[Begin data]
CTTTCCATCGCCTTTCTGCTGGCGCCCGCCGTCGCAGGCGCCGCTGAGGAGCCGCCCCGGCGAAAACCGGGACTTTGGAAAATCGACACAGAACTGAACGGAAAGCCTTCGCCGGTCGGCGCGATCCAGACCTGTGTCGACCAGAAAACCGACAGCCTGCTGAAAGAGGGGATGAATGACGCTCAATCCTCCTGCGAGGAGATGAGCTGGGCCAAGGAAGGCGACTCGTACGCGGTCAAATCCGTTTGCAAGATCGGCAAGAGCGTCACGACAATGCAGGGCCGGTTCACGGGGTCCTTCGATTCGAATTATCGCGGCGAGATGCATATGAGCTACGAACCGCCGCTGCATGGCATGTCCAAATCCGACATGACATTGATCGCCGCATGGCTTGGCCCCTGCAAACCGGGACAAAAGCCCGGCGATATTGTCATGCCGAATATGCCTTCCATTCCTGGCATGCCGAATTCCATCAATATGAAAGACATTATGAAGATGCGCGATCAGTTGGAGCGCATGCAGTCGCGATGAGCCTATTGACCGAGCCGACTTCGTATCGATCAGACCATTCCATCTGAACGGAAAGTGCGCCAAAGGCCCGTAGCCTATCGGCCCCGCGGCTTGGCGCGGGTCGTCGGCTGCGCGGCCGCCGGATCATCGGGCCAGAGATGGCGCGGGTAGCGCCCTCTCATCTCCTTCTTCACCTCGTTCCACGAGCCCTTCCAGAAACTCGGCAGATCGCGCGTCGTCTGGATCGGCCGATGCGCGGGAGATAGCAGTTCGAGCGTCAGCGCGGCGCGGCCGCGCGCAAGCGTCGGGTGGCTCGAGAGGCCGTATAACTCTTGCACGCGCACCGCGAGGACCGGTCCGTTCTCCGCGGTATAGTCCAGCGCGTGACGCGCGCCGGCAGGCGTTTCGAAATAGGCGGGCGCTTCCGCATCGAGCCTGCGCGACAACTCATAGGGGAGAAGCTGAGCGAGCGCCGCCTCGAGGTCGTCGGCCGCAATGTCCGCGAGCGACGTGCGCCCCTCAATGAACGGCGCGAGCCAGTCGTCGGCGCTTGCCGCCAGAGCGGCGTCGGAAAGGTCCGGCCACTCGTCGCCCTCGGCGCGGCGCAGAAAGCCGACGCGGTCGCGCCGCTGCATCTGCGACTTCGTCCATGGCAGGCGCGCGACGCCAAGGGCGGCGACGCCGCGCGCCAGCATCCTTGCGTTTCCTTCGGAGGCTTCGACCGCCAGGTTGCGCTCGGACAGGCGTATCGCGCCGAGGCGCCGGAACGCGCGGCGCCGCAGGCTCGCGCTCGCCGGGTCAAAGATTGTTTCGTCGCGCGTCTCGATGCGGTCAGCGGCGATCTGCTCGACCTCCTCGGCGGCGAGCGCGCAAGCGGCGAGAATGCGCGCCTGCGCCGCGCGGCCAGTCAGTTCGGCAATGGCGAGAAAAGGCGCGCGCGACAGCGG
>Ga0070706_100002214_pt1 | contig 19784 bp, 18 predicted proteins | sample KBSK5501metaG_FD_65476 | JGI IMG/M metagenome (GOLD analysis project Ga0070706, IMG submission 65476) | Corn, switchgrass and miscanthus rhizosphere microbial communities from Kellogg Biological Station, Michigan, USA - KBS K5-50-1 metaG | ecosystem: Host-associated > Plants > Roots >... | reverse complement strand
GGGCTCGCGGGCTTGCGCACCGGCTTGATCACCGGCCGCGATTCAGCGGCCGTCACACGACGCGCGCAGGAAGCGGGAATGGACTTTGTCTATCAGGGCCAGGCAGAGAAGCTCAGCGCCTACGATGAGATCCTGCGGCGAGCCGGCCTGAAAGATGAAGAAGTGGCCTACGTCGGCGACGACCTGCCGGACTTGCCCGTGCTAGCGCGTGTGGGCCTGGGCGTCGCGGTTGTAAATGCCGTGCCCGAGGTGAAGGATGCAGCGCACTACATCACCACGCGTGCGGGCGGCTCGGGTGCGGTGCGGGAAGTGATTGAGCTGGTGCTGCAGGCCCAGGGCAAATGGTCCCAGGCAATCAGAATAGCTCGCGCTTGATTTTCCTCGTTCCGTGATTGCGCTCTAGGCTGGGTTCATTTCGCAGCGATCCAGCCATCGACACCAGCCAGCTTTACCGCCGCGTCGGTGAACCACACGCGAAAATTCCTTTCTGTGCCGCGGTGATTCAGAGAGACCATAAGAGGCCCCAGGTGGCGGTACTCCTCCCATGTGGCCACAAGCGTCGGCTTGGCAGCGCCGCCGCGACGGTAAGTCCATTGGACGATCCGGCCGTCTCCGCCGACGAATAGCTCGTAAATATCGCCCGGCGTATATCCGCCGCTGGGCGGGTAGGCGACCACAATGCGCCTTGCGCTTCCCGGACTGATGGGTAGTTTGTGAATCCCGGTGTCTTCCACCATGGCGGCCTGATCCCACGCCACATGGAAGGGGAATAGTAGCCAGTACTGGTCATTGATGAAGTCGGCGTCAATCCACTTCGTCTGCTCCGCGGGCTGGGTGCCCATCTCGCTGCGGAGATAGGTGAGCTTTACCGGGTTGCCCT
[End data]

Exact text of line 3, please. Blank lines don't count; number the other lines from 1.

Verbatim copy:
GGGCTCGCGGGCTTGCGCACCGGCTTGATCACCGGCCGCGATTCAGCGGCCGTCACACGACGCGCGCAGGAAGCGGGAATGGACTTTGTCTATCAGGGCCAGGCAGAGAAGCTCAGCGCCTACGATGAGATCCTGCGGCGAGCCGGCCTGAAAGATGAAGAAGTGGCCTACGTCGGCGACGACCTGCCGGACTTGCCCGTGCTAGCGCGTGTGGGCCTGGGCGTCGCGGTTGTAAATGCCGTGCCCGAGGTGAAGGATGCAGCGCACTACATCACCACGCGTGCGGGCGGCTCGGGTGCGGTGCGGGAAGTGATTGAGCTGGTGCTGCAGGCCCAGGGCAAATGGTCCCAGGCAATCAGAATAGCTCGCGCTTGATTTTCCTCGTTCCGTGATTGCGCTCTAGGCTGGGTTCATTTCGCAGCGATCCAGCCATCGACACCAGCCAGCTTTACCGCCGCGTCGGTGAACCACACGCGAAAATTCCTTTCTGTGCCGCGGTGATTCAGAGAGACCATAAGAGGCCCCAGGTGGCGGTACTCCTCCCATGTGGCCACAAGCGTCGGCTTGGCAGCGCCGCCGCGACGGTAAGTCCATTGGACGATCCGGCCGTCTCCGCCGACGAATAGCTCGTAAATATCGCCCGGCGTATATCCGCCGCTGGGCGGGTAGGCGACCACAATGCGCCTTGCGCTTCCCGGACTGATGGGTAGTTTGTGAATCCCGGTGTCTTCCACCATGGCGGCCTGATCCCACGCCACATGGAAGGGGAATAGTAGCCAGTACTGGTCATTGATGAAGTCGGCGTCAATCCACTTCGTCTGCTCCGCGGGCTGGGTGCCCATCTCGCTGCGGAGATAGGTGAGCTTTACCGGGTTGCCCT